Unfortunately, benzodiazepines are highly addictive and are most effective when used for a short period of time. In fact, many of these drugs stop working when they’re consistently used for more than a few months. When this happens, the brain, which has grown accustomed to the presence of benzodiazepines, may no longer produce GABA on its own, leaving users feeling more anxious, stressed, and fearful than before. At the same time, all the nerves and neurons that have been suppressed by the drug are rekindled, which typically triggers:
- An elevated heart rate
- Increased blood pressure
- Panic attacks
- Mood swings
Long-Term Effects of Benzodiazepines On The Brain
Because benzodiazepines aren’t meant for long-term use, prolonged use can have lasting effects on the brain. Research shows that misusing benzos can worsen:
- Alzheimer’s. A study published in the journal BMJ showed a link between benzodiazepine use and an increased risk of Alzheimer’s. The data revealed that people taking benzodiazepines for 3 to 6 months showed a 32% increased risk of developing the disease. A Harvard Health report showed that individuals using these drugs for more than 6 months had an 84% increased risk of developing Alzheimer’s.
- Cognitive impairment. Long-term benzodiazepine use can cause ataxia, or impaired motor coordination, and anterograde amnesia, which decreases your ability to retain new information. In addition to that, a meta-analysis of studies discovered that long-term use of Valium and other benzodiazepines contributed to substantial cognitive decline that did not improve after stopping using the drugs for 3 months.
- Cognitive Decline. Benzodiazepines can also interfere with your brain’s processing speed. This means that using these drugs can cause you to take a longer time to complete simple tasks immediately after learning them. You may also have trouble speaking as well as understanding and comprehending language.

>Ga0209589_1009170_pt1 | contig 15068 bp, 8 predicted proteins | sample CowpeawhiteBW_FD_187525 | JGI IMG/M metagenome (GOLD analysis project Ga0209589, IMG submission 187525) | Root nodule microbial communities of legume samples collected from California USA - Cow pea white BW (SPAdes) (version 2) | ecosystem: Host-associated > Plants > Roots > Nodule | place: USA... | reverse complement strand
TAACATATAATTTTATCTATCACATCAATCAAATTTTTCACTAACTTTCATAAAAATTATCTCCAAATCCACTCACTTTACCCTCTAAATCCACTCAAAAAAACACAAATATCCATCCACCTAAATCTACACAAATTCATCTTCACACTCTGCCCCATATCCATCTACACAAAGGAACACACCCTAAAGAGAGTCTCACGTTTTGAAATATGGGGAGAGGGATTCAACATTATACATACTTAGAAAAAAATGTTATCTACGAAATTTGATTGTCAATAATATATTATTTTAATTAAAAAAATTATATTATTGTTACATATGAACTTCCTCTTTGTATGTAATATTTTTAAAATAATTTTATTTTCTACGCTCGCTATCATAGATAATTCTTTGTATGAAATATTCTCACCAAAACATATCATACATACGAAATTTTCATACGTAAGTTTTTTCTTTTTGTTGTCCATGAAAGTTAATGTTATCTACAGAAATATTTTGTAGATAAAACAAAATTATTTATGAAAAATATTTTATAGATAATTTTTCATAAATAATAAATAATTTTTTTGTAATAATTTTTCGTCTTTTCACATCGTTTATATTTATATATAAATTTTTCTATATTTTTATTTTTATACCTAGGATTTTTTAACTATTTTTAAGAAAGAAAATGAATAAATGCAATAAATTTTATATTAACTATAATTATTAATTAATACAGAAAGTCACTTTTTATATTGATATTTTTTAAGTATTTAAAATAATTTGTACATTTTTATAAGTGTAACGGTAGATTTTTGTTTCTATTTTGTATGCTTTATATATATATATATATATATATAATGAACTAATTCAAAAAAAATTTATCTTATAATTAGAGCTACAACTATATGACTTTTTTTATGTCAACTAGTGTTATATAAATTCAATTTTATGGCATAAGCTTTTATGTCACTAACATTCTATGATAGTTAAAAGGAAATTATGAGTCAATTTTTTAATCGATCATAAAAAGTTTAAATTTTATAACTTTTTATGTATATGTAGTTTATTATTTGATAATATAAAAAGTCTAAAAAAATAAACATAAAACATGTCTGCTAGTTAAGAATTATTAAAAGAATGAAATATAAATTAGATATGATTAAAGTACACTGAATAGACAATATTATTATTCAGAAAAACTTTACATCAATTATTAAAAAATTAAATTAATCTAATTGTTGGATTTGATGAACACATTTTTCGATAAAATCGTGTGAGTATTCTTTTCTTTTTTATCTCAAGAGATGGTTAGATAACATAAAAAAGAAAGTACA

How Benzodiazepines Affect Parts Of The Body
Benzodiazepines can affect the body just as much as they affect the brain. As sedatives, benzos slow down vital functions in the body that can negatively impact the:
- Heart. Benzodiazepines slow down users’ heart and breath rate. Prolonged and excessive use can slow the heart so much that it stops working. These drugs can also increase the risk of blood clots, which can cause a number of cardiovascular issues.
- Lungs. Benzodiazepines also slow down users’ breathing. As such, severe benzodiazepine use can lead to hypoxia, a condition in which there isn’t enough oxygen in the tissues and organs to sustain vital body functions.
- Liver. The liver metabolizes benzodiazepines. Abusing benzodiazepines can cause damage to liver tissue. These drugs can also cause the liver to dysfunction, which if left untreated, can eventually lead to liver failure.
Other long-term effects of benzodiazepine use can include:
- Weak pulse
- Chronic fatigue
- Muscle weakness
- Suicidal thoughts
- Mental health conditions such as anxiety disorders and depression
Helping You Overcome Addiction
Benzodiazepines can be tricky substances to understand. They’re legal and medicinal, but highly addictive and potentially dangerous. The good news is that our treatment program for prescription drugs can help you overcome an addiction to benzodiazepines. You can live a thriving, successful life without prescription drugs.
We can help you develop and maintain that life. Contact a member of our team today if you’re ready to begin or continue your sobriety journey at a treatment center that truly cares about your recovery.